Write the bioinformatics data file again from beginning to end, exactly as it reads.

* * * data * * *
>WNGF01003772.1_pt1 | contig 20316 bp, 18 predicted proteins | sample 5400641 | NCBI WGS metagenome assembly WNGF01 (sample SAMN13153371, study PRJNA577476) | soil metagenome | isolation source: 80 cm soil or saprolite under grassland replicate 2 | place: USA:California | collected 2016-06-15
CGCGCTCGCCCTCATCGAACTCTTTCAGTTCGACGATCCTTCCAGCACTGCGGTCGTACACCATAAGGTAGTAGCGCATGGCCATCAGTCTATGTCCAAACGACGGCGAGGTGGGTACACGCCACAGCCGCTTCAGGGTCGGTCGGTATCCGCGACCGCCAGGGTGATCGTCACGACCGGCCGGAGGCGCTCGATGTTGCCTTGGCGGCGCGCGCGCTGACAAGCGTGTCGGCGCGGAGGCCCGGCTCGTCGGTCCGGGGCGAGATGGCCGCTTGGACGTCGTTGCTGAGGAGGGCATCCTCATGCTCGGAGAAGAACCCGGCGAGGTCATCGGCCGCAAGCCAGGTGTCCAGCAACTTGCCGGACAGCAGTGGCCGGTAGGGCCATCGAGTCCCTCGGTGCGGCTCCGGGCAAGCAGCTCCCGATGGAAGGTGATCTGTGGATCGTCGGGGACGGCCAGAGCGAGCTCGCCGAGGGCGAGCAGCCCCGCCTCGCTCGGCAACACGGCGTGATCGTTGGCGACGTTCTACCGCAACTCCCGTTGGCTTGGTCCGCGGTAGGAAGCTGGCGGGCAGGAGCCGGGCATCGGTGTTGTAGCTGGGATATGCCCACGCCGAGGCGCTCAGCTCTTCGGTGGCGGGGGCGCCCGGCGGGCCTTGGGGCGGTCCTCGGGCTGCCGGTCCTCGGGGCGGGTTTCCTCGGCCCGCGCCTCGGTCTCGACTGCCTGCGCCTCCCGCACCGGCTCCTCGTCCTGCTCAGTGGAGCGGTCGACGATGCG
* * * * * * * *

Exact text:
>WNGF01003772.1_pt1 | contig 20316 bp, 18 predicted proteins | sample 5400641 | NCBI WGS metagenome assembly WNGF01 (sample SAMN13153371, study PRJNA577476) | soil metagenome | isolation source: 80 cm soil or saprolite under grassland replicate 2 | place: USA:California | collected 2016-06-15
CGCGCTCGCCCTCATCGAACTCTTTCAGTTCGACGATCCTTCCAGCACTGCGGTCGTACACCATAAGGTAGTAGCGCATGGCCATCAGTCTATGTCCAAACGACGGCGAGGTGGGTACACGCCACAGCCGCTTCAGGGTCGGTCGGTATCCGCGACCGCCAGGGTGATCGTCACGACCGGCCGGAGGCGCTCGATGTTGCCTTGGCGGCGCGCGCGCTGACAAGCGTGTCGGCGCGGAGGCCCGGCTCGTCGGTCCGGGGCGAGATGGCCGCTTGGACGTCGTTGCTGAGGAGGGCATCCTCATGCTCGGAGAAGAACCCGGCGAGGTCATCGGCCGCAAGCCAGGTGTCCAGCAACTTGCCGGACAGCAGTGGCCGGTAGGGCCATCGAGTCCCTCGGTGCGGCTCCGGGCAAGCAGCTCCCGATGGAAGGTGATCTGTGGATCGTCGGGGACGGCCAGAGCGAGCTCGCCGAGGGCGAGCAGCCCCGCCTCGCTCGGCAACACGGCGTGATCGTTGGCGACGTTCTACCGCAACTCCCGTTGGCTTGGTCCGCGGTAGGAAGCTGGCGGGCAGGAGCCGGGCATCGGTGTTGTAGCTGGGATATGCCCACGCCGAGGCGCTCAGCTCTTCGGTGGCGGGGGCGCCCGGCGGGCCTTGGGGCGGTCCTCGGGCTGCCGGTCCTCGGGGCGGGTTTCCTCGGCCCGCGCCTCGGTCTCGACTGCCTGCGCCTCCCGCACCGGCTCCTCGTCCTGCTCAGTGGAGCGGTCGACGATGCG